Leading, and Winning, from Behind

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On July 25, 1969, President Richard Nixon outlined what would alternatively be dubbed the Guam or Nixon Doctrine. "The United States," Nixon announced during a stopover in the Western Pacific territory, would "furnish military and economic assistance when requested in accordance with our treaty commitments. But we shall look to the nation directly threatened to assume the primary responsibility of providing the manpower for its defense."

It was a policy designed to reduce the likelihood that the U.S. would, in Nixon's words, be "dragged into conflicts such as the one that we have in Vietnam."

Times change. Far from being "dragged," most of the post-Nixon military conflicts America has found itself in have been initiated by the United States (Afghanistan being among the exceptions). So perhaps it's no surprise that Nixon's Guam Doctrine has been resurrected and refashioned by President Obama under the far less inspiring title: "leading from behind."

Offered as a defense of the U.S. role in the war against Libya's Muammar Gaddafi, "leading from behind," like the Nixon Doctrine, promises to shift the burden of regional military operations to the countries most immediately at risk. The U.S. would offer assistance, but wouldn't be on the front lines. In an era of growing debt and economic unease, it was a strategy to fit austere times.

Ever since the phrase leaked from the lips of an unnamed Obama administration official to the New Yorker's Ryan Lizza, it has served as a useful hook for opponents of his foreign policy, conjuring up an image of a cowardly America in retreat from the world. Yet two recent events offer, if not a vindication, certainly a validation of the president's restrained approach.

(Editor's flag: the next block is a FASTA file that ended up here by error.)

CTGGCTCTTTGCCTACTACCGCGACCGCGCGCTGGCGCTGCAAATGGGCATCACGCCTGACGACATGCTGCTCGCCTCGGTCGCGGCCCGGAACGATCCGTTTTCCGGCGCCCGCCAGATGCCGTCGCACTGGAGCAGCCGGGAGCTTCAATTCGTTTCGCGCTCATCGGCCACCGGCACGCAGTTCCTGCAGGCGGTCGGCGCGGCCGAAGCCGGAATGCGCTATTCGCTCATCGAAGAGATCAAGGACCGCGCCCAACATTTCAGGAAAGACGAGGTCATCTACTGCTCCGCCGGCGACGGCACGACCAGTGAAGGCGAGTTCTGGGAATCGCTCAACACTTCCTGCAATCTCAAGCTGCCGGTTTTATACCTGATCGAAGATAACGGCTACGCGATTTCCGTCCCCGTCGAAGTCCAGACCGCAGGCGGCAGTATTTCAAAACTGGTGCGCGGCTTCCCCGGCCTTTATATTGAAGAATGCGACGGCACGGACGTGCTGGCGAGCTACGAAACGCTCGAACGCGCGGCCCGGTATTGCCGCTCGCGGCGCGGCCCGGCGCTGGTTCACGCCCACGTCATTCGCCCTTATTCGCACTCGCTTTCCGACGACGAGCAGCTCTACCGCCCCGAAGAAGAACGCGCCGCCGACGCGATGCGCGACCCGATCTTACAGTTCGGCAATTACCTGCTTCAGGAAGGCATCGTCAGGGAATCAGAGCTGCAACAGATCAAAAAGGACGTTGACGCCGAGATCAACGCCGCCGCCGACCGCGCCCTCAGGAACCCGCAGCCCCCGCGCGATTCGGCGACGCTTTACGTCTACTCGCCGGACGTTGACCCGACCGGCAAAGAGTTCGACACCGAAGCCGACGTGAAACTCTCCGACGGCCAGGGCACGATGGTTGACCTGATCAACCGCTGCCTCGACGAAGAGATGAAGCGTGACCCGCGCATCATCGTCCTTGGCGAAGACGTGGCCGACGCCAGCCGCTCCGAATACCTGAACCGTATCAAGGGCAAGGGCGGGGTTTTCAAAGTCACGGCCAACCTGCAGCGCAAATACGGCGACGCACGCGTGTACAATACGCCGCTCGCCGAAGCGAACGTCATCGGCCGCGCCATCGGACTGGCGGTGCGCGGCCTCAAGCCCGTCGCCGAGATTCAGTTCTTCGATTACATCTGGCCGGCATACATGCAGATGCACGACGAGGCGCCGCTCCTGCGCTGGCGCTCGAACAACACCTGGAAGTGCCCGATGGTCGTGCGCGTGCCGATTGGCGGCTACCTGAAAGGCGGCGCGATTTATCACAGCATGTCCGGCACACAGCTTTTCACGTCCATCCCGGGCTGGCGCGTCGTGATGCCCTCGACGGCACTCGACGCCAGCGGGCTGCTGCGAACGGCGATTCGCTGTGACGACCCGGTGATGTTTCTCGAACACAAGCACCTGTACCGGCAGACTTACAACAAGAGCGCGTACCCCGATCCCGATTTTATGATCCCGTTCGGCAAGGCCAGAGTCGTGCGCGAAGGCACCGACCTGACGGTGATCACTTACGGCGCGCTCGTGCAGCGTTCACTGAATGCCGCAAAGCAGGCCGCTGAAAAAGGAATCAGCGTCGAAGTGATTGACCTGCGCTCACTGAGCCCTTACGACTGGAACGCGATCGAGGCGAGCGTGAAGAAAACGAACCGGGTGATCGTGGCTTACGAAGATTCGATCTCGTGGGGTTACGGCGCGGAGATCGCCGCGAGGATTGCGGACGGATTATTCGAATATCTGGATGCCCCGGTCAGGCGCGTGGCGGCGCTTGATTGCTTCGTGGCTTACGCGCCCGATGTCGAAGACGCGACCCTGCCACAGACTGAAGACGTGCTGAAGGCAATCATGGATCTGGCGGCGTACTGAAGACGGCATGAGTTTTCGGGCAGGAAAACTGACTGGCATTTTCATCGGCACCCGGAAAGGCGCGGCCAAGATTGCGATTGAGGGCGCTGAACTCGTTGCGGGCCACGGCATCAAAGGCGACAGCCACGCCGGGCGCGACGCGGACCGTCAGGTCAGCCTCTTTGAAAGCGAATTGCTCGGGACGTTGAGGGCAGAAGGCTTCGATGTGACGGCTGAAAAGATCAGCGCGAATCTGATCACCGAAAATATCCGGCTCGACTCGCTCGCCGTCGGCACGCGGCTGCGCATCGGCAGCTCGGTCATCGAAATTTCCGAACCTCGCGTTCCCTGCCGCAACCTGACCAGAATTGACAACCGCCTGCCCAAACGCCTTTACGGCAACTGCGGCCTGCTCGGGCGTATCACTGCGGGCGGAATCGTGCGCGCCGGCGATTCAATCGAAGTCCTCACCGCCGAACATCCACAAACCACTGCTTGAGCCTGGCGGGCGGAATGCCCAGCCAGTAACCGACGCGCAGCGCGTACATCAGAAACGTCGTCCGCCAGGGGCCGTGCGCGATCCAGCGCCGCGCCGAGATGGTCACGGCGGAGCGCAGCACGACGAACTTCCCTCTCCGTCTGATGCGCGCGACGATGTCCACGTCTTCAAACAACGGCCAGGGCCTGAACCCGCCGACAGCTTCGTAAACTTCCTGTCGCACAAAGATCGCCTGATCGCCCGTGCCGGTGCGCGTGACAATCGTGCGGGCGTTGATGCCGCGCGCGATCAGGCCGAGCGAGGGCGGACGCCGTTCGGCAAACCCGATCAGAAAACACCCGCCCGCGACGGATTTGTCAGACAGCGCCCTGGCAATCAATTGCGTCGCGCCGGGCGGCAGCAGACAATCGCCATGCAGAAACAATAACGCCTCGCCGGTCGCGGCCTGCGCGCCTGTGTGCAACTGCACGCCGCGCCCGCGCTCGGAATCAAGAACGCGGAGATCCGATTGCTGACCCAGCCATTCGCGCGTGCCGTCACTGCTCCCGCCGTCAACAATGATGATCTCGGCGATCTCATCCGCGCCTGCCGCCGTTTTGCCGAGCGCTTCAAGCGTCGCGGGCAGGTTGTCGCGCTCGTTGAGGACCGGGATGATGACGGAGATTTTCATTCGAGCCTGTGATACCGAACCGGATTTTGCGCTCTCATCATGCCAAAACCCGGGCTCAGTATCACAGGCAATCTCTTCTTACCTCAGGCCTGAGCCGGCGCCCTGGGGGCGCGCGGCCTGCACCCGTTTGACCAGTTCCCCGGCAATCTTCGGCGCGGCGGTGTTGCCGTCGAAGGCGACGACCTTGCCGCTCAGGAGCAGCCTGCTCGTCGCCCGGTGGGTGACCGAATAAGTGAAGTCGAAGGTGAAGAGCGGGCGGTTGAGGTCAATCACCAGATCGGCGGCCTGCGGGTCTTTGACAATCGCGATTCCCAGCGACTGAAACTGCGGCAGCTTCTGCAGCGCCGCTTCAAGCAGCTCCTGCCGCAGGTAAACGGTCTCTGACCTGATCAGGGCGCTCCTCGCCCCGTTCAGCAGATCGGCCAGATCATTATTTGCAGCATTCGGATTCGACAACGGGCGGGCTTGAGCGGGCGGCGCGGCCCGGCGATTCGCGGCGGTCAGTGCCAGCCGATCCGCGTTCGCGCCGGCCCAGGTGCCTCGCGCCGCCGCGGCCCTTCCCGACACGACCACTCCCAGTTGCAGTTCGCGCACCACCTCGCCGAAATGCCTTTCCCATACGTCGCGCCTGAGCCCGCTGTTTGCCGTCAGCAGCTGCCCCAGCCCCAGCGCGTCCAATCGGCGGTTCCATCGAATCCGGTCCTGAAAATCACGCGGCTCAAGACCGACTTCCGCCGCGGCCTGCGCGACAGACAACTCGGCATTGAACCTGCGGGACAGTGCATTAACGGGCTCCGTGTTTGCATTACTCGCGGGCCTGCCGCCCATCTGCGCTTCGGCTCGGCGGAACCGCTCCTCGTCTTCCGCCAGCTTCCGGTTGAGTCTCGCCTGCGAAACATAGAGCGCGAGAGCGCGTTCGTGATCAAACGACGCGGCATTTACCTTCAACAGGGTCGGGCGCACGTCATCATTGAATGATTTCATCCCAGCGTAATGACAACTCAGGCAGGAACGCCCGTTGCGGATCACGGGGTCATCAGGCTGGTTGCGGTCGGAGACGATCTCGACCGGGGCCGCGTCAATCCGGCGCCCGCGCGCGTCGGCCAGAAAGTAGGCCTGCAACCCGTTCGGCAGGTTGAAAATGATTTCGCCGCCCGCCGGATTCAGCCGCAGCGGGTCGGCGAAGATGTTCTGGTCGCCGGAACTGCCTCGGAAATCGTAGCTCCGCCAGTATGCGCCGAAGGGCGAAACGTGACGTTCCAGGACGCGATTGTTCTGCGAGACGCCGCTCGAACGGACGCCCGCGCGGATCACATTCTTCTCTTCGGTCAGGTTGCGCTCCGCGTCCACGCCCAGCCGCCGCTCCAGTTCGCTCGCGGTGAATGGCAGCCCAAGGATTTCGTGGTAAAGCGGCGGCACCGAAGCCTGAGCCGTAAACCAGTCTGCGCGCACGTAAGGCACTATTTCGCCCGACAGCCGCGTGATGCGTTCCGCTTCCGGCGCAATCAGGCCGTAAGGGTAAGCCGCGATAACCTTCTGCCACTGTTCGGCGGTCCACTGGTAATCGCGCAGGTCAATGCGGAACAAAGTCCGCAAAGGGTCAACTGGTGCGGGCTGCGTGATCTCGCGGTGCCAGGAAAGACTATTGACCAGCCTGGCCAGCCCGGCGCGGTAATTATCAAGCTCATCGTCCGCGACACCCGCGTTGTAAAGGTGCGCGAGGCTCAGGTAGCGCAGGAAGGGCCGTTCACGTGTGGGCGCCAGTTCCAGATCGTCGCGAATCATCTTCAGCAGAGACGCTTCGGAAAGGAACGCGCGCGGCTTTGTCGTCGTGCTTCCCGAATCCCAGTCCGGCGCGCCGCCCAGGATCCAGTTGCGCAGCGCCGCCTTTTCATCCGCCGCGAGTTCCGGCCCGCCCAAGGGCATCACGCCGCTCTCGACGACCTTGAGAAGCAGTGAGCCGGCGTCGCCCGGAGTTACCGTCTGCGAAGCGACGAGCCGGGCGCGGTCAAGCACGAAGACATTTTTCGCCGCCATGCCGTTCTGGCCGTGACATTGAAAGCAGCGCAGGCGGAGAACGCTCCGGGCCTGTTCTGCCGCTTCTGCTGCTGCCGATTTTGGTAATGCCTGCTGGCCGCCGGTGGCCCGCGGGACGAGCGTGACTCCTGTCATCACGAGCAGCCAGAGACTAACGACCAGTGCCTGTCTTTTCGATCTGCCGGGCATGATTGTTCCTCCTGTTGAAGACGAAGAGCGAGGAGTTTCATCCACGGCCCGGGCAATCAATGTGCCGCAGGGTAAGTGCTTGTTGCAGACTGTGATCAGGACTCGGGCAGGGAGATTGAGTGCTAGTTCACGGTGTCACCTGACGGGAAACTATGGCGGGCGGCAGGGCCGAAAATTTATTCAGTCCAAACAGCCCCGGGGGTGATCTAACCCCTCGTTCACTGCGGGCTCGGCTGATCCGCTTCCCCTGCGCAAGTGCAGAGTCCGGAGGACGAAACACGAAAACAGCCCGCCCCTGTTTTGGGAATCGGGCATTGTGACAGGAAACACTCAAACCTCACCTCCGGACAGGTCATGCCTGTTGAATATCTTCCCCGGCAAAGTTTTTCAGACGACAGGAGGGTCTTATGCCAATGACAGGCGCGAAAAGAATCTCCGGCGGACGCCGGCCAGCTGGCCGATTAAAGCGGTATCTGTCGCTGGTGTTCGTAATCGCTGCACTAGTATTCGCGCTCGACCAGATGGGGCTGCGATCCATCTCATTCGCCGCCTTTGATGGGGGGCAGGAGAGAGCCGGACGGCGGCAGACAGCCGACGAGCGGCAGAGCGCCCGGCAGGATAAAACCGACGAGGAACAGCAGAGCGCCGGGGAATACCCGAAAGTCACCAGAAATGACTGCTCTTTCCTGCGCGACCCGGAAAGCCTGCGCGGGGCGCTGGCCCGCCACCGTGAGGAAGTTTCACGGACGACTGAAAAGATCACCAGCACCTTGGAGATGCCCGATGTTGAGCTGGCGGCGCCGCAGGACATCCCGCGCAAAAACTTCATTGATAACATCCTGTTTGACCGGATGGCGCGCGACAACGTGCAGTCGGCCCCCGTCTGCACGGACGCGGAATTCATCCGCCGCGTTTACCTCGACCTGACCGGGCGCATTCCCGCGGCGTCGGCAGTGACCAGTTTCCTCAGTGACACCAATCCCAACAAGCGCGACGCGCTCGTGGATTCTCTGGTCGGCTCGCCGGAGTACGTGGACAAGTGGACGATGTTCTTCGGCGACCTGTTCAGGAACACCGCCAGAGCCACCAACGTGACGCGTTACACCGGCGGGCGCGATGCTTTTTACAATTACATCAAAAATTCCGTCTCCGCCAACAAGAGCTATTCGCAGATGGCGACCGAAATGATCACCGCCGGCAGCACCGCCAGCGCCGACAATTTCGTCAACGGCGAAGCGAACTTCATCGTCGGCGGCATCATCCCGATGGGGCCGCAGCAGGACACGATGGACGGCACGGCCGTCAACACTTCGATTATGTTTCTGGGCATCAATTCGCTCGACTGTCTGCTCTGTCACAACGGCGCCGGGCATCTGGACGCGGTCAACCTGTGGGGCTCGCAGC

The first is the French war in Mali. After the surprising advance of Islamist forces in the south of the country, French special forces and fighter jets intervened to help the Malian government push back the rebels. While events are still fluid, the French have begun to register some success with almost no U.S. assistance. That France would be so aggressive in taking the fight to al-Qaeda was something of a surprise to everyone.

The second event was the announcement that after over a decade of cuts, Japan's defense budget would finally see an increase in 2013. There's no surprise why: A rising China is increasingly at odds with Japan over a series of disputed islands in the East China Sea. While the U.S. remains treaty-bound to defend Japan in the event of hostilities, it's clear the new government of Shinzo Abe isn't taking any chances.

These two events, while unrelated, tell us something important about the international system -- something that the president's critics often miss. We're constantly told that absent American leadership, the global system would simply collapse. "If we start doing less, who's going to do more?" wondered Senator Marco Rubio, in a major foreign policy address last year.